"So this episode was the introduction of Ashi (Tara Strong) really hanging on with Jack. He doesn't want to kill her so it's can Jack show her how to let go of this hate? The concept for this episode was we want her to go through a normal Jack adventure, as now she's stuck with Jack. We had him go inside this creature and navigate his way out. For him, this is like "a day in the life" and it's not a big deal. But artistically, we wanted to make it different and take it away from the normal nature that the first three episodes are about and make it more surreal and fantastic."
"We introduced The Scotsman (John DiMaggio) again, and made him a ghost, which was fun. We also have his daughters which we really enjoyed. This episode was very challenging because we had about five more minutes with The Scotsman that we would have to cut out. He's obviously such a character but we had to restrain ourselves because we only had a limited number of episodes. But this was also about the visual representation of how bad Aku is, and to show Ashi that it's not just Jack's word. She was raised in the opposite where Jack is evil and Aku brought all the good unto the land. Now we're switching the table and Jack shows everything Aku does with the children being hypnotized. She sees it for herself."
"This is a little bit of a fan service episode. All the people that we love that Jack changed their lives, it was nice to see them return. Through Ashi visiting them, she could see how much Jack means to this world. He's really the savior and the one trying to help it. Also Jack is at his low point and because it's an Adult Swim show, we could go all the way there. Jack's going to finish it. He can't go on anymore after he thought all those children were killed. It's the breaking point for him because he thinks everything is his fault. If he wasn't around, maybe Aku wouldn't be doing all these things. We set it in the Great Warrior's Graveyard. We want more conversation and more insight into the character so we created The Omen character. From the very first episode, he foreshadows Jack's coming death. What's great is that this is more avant-garde and experimental filmmaking, and we never explained it, so it was amazing that the people really picked up on it and it was so clear. It was so satisfying that you could have this idea where you could explain it different ways. And also Ashi defends Jack and gives him the hope that he so needs."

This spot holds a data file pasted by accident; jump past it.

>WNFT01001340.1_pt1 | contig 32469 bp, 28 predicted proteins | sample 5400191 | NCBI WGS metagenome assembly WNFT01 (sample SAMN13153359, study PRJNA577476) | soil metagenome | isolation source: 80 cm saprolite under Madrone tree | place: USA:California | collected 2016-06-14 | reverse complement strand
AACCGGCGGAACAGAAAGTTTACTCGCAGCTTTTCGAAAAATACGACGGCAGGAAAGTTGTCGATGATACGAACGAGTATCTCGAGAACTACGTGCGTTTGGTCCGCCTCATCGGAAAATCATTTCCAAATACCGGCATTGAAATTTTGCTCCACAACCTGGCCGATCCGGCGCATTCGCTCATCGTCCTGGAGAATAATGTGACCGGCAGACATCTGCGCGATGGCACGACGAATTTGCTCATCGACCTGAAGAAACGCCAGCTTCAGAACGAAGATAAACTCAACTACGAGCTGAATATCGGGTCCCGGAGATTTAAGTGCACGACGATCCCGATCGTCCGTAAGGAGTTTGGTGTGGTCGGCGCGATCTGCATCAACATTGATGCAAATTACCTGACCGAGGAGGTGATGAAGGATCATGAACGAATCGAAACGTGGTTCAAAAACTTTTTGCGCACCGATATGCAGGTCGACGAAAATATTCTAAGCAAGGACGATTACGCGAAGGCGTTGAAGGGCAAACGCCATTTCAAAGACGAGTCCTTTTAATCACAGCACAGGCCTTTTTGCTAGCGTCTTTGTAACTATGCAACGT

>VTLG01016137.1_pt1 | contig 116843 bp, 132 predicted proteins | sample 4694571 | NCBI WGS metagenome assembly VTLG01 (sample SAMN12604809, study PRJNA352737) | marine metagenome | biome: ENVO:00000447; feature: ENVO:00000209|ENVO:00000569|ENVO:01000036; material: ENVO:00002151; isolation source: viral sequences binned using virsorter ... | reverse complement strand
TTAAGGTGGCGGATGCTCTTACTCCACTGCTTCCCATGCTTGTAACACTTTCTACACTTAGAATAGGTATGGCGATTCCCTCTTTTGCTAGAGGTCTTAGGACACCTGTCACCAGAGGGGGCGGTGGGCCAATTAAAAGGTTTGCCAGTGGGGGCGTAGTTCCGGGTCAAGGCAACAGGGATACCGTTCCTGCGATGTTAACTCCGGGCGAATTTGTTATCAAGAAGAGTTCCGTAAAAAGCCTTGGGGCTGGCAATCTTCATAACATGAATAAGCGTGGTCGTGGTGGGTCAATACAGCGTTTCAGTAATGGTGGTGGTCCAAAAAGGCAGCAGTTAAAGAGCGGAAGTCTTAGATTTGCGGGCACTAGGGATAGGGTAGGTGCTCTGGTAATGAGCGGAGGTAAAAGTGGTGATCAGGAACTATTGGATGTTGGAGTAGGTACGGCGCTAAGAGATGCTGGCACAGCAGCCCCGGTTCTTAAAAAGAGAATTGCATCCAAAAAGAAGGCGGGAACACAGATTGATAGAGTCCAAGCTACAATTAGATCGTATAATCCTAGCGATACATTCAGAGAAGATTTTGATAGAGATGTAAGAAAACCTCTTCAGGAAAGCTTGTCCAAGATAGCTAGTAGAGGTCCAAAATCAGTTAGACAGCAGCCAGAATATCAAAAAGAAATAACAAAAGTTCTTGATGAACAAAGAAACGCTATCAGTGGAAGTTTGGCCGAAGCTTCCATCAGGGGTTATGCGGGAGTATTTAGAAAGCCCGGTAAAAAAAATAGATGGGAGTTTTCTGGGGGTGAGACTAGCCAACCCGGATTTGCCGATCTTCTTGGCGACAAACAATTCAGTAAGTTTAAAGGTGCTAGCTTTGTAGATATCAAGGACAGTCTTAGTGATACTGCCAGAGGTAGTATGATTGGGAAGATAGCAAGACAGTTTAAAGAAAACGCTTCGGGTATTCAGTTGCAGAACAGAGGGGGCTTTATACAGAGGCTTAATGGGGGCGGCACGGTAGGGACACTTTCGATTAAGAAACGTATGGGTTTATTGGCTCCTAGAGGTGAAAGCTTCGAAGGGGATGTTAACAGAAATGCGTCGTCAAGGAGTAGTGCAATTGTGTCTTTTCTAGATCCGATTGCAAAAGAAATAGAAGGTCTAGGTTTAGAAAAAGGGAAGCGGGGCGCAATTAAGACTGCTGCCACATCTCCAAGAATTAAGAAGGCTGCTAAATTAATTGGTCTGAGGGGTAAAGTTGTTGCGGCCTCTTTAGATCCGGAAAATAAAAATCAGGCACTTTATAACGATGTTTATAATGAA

"This episode shows Jack came here to settle down his demons and why did he lose the sword? What we wanted to tell the story of was that he didn't really physically lose it, but he wasn't deserving of the sword. At the moment where the little creatures were killed, he went to this angry, uncontrolled side of himself and he lost himself. By doing so he lost the honor of using the sword, and the sword left him. Once he realized that, now he has to take a spiritual journey to prove to the sword that he's worthy again. He finally let go of the hate, defeated the anger in him, found a balance and was rewarded with the sword. At the same time, it was also take the very systematic, formal ceremony of making tea set against Ashi against an army of idiots. (Laughs)"
"This is the transitional episode where maybe Jack can let himself maybe feel something about her that he never could let himself feel anymore. We call it "The First Date" episode. It's awkward. They share some really nice moments. I set it up on the camel bus ride where they're really close to each other and uncomfortable. Then it becomes the horror of this creature hunting them. And then under the most horrible conditions, you bond. There's humor to it when she gets naked, and then they fight through it and the reward of dealing with this thing is the surprise cut to the kiss. I wanted to earn it, and not have it be cheesy. A lot of shows and movies go to very traditional, look into each other's eyes and we know what's coming. I wanted it to not be coming. Jack and Ashi are both rewarded with a kiss and we're off! (Laughs)"
"C" and "CI"
I think episode nine told the story pretty well and it didn't feel rushed at all. By the time we got to [episode] ten, we edited so much out. We had a joke of Aku being a sports announcer interviewing himself about how he feels finally killing Jack. It was a much bigger deal and people all over the world are watching but it got to be too much. At the end of the day, we realized it should have been an hour and a half movie. We still like the episode and how it turned out but it's one of those things where you realize to get the final, final, final satisfaction to make the battle as epic as you want it to be - as I said earlier, the best of Jack is a simple idea executed greatly - and this was really three episodes in one. It felt a little rushed in places and we kept opening it up in the end to take a breath.
The ending for Jack is rather tragic yet still hopeful. How do you feel about the response?
I know there was some criticism from those who wanted a happy ending but there was no way in my mind it could be purely happy because that's not a samurai's lot in life. It's bittersweet. We still learn something every day about storytelling, but I saw quite a few people cry at the end. (Laugh)
In this time where everything is getting resurrected or rebooted, do you see Samurai Jack as a completed piece, or maybe still open-ended?
I was very done after I finished it but as I reflect on it, it was amazing that it survived 13 years after I finished it. Who knows in five years if it's still as popular and people still fondly remember it, and there's the right reason to bring it back...perhaps. I know better than to say never say never. I watching this Disney documentary, and I'm not Disney, but I was thinking about Mickey Mouse and he became an icon. Walt moved onto other things but he made him exist. I was thinking, "Wow, is Samurai Jack my Mickey Mouse? Am I stupid to stop working on it?" Yet at the same there was a good story told with Jack, so who knows in the future...
Samurai Jack: The Complete Series is now available on Blu-ray from Cartoon Network and the Samurai Jack Season 5 soundtrack featuring Tyler Bates is available on all music platforms.